Part 10: Retail
The following is part ten of a ten part report evaluating the progress of key Chinese industries as they expand overseas (see the introduction to this series, part 1, part 2, part 3, part 4, part 5, part 6, part 7, part 8 and part 9). CMR interviewed several hundred key executives in each of ten industries to better understand the extent of their globalization thus far, their goals and plans going forward, and the major challenges they are meeting along the way. This section describes the opportunities and challenges facing China's retail industry.
China's retail industry has been changing rapidly since the institution of China's economic reform policies in the early eighties. "Retail" was fundamentally different prior, when demand consistently outstripped supply and retailers merely sold whatever factories produced without concern for consumer preferences or competition from other retailers. Before the 1990s, consumers went to department and mom & pop stores for any/ all of their shopping needs. Only in the early 1990s did other types of retail stores such as supermarkets, convenience stores, and specialty stores come into being. Retail revenue growth has substantially outpaced China's rapid annual GDP growth since. In 2007 retail revenues totaled 8,921 billion RMB, a 16.8% year on year increase. We expect 2009 to see 16-18% retail sales growth, even in the face of a global recession as Chinese consumers continue to spend and remain relatively optimistic.
Even compared to other mainland Chinese industries, the retail industry is quite young, and farther behind in the move abroad. However, while only one of ten respondents had made a meaningful push into overseas markets, expansion abroad is on the minds of many respondents, and many are already developing plans as to how to best realize this goal.
Reasons for Staying Home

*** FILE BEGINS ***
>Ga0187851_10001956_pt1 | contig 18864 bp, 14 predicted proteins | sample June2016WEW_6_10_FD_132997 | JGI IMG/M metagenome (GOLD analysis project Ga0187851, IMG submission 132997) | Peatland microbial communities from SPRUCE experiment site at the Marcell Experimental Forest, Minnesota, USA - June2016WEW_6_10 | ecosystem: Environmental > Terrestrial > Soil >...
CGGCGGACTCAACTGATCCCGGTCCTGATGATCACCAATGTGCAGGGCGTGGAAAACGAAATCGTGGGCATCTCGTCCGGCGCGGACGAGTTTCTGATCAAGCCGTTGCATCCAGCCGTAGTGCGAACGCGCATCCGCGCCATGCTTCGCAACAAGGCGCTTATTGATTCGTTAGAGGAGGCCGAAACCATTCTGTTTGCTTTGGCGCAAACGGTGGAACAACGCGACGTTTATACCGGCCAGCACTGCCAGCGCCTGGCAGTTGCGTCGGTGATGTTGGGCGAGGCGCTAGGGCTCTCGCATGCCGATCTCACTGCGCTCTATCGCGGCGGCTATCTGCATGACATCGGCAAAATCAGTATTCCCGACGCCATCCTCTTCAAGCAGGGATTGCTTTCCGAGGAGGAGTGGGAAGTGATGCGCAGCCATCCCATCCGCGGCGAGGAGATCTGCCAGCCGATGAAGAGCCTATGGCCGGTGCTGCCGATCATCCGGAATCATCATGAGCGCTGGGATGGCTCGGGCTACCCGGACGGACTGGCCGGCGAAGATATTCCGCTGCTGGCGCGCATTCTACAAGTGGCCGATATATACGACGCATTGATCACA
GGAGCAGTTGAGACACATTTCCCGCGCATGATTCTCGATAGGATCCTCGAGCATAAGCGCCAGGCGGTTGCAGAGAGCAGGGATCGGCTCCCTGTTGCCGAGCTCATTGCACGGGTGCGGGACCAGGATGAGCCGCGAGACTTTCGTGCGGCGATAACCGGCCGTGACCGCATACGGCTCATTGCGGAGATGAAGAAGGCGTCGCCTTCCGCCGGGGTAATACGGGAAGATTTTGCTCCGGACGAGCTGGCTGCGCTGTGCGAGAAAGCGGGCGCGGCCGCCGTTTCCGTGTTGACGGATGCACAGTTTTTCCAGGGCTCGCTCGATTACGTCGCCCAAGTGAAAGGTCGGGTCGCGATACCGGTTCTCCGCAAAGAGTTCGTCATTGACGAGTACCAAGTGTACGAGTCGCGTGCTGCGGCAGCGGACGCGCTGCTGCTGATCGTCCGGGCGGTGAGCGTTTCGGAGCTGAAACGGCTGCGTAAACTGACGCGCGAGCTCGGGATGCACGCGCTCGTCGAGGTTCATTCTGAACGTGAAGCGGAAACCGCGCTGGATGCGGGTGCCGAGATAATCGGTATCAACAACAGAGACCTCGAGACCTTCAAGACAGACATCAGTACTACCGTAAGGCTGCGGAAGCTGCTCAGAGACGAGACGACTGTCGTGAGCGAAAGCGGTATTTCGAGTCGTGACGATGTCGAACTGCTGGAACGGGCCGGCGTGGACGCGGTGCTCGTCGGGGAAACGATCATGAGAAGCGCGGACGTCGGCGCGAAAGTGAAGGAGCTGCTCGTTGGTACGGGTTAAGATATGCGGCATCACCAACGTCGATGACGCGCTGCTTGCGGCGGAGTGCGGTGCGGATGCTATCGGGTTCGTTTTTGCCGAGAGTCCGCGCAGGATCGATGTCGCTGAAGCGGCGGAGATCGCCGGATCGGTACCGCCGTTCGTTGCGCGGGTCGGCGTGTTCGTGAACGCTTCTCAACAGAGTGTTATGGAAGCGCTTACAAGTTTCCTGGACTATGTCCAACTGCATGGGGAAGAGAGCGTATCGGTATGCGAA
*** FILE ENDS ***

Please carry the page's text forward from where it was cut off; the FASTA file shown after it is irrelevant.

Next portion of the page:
Of those companies who do not plan to move overseas within the next five years, most companies' main reason is that they are prioritizing opportunities at home. As one company told us, "the domestic market itself is still large for us. Our current market share is only about 10%. We want to gain more market share at home before we make any plans to go abroad." Given the young status of the domestic Chinese retail industry, many companies feel there is much more work to be done at home in terms of building capital and resources before they can begin to consider moving overseas.
Currently the majority of Chinese retailers are still regional. Given the tremendous diversity between regions in China in terms of disposable income, consumer sophistication and product needs, competition, local government policy and a host of other factors, expanding domestically can be a big enough challenge in and of itself. Many companies have had enough trouble managing their supply chains as they expand throughout China to discourage them from making the move overseas in the near future. Even Bailian Group, China's largest retail company, is still working to establish itself as a truly national chain, currently focusing on strengthening operations in Shanghai and the surrounding Yangtze delta area. As competition increases at home especially due to market entry of foreign chains such as Wal-Mart (WMT), Home Depot (HD), and BestBuy (BBY), companies like Hualian, Lianhua, Suning and Gome have their hands full operating at home, let alone going abroad.
Furthermore, many of these companies feel development across China is a crucial step that must be taken before any meaningful attempt can be made to move overseas. Unlike in other industries where companies can rely on OEM or pure export at first, retail companies must start straightaway with the more challenging steps of localizing management, developing and managing local supply chains, managing logistics, and a wide range of company-specific issues to begin the process of moving overseas. The initial investment too is enormous and has to fit local tastes right away as it is hard to resurrect a failing retail outlet. Many respondents figure that developing first into other regions of China will help them gain experience in managing cross-regional operations and develop skills crucial to expanding abroad.